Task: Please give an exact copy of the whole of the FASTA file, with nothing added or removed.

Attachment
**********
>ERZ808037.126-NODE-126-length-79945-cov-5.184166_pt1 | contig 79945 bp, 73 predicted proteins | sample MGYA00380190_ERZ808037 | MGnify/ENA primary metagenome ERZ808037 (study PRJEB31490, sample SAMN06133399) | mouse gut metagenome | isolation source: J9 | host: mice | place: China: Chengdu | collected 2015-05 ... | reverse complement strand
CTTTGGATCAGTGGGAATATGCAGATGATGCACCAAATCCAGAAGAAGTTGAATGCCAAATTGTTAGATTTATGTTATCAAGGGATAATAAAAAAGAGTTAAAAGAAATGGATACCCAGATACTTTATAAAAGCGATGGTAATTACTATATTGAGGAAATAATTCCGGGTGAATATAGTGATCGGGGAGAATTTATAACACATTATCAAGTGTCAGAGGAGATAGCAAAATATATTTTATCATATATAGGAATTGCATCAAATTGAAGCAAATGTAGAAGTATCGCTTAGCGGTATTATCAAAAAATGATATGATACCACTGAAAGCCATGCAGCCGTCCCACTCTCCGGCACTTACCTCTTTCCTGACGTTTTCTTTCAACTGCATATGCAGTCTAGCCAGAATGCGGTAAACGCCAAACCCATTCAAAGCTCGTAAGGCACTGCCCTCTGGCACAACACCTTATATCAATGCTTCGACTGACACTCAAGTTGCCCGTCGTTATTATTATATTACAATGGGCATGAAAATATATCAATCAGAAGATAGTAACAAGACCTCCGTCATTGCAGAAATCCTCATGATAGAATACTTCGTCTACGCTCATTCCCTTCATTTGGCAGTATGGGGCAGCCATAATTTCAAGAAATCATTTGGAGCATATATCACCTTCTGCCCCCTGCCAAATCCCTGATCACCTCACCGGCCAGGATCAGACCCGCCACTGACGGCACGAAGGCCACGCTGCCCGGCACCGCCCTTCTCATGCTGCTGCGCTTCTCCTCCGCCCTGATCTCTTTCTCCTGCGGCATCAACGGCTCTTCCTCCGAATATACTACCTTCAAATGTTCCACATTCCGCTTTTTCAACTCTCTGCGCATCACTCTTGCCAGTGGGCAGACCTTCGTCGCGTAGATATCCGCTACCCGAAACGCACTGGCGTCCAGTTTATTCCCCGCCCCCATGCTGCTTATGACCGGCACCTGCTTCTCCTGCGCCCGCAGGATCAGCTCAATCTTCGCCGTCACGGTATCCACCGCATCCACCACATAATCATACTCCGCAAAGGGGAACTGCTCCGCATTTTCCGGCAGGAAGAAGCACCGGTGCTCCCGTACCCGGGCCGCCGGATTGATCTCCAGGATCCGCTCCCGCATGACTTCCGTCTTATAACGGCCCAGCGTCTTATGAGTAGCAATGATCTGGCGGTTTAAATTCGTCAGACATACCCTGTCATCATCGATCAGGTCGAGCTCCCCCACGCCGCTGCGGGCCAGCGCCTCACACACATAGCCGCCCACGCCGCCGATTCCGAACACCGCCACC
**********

>ERZ808037.126-NODE-126-length-79945-cov-5.184166_pt1 | contig 79945 bp, 73 predicted proteins | sample MGYA00380190_ERZ808037 | MGnify/ENA primary metagenome ERZ808037 (study PRJEB31490, sample SAMN06133399) | mouse gut metagenome | isolation source: J9 | host: mice | place: China: Chengdu | collected 2015-05 ... | reverse complement strand
CTTTGGATCAGTGGGAATATGCAGATGATGCACCAAATCCAGAAGAAGTTGAATGCCAAATTGTTAGATTTATGTTATCAAGGGATAATAAAAAAGAGTTAAAAGAAATGGATACCCAGATACTTTATAAAAGCGATGGTAATTACTATATTGAGGAAATAATTCCGGGTGAATATAGTGATCGGGGAGAATTTATAACACATTATCAAGTGTCAGAGGAGATAGCAAAATATATTTTATCATATATAGGAATTGCATCAAATTGAAGCAAATGTAGAAGTATCGCTTAGCGGTATTATCAAAAAATGATATGATACCACTGAAAGCCATGCAGCCGTCCCACTCTCCGGCACTTACCTCTTTCCTGACGTTTTCTTTCAACTGCATATGCAGTCTAGCCAGAATGCGGTAAACGCCAAACCCATTCAAAGCTCGTAAGGCACTGCCCTCTGGCACAACACCTTATATCAATGCTTCGACTGACACTCAAGTTGCCCGTCGTTATTATTATATTACAATGGGCATGAAAATATATCAATCAGAAGATAGTAACAAGACCTCCGTCATTGCAGAAATCCTCATGATAGAATACTTCGTCTACGCTCATTCCCTTCATTTGGCAGTATGGGGCAGCCATAATTTCAAGAAATCATTTGGAGCATATATCACCTTCTGCCCCCTGCCAAATCCCTGATCACCTCACCGGCCAGGATCAGACCCGCCACTGACGGCACGAAGGCCACGCTGCCCGGCACCGCCCTTCTCATGCTGCTGCGCTTCTCCTCCGCCCTGATCTCTTTCTCCTGCGGCATCAACGGCTCTTCCTCCGAATATACTACCTTCAAATGTTCCACATTCCGCTTTTTCAACTCTCTGCGCATCACTCTTGCCAGTGGGCAGACCTTCGTCGCGTAGATATCCGCTACCCGAAACGCACTGGCGTCCAGTTTATTCCCCGCCCCCATGCTGCTTATGACCGGCACCTGCTTCTCCTGCGCCCGCAGGATCAGCTCAATCTTCGCCGTCACGGTATCCACCGCATCCACCACATAATCATACTCCGCAAAGGGGAACTGCTCCGCATTTTCCGGCAGGAAGAAGCACCGGTGCTCCCGTACCCGGGCCGCCGGATTGATCTCCAGGATCCGCTCCCGCATGACTTCCGTCTTATAACGGCCCAGCGTCTTATGAGTAGCAATGATCTGGCGGTTTAAATTCGTCAGACATACCCTGTCATCATCGATCAGGTCGAGCTCCCCCACGCCGCTGCGGGCCAGCGCCTCACACACATAGCCGCCCACGCCGCCGATTCCGAACACCGCCACC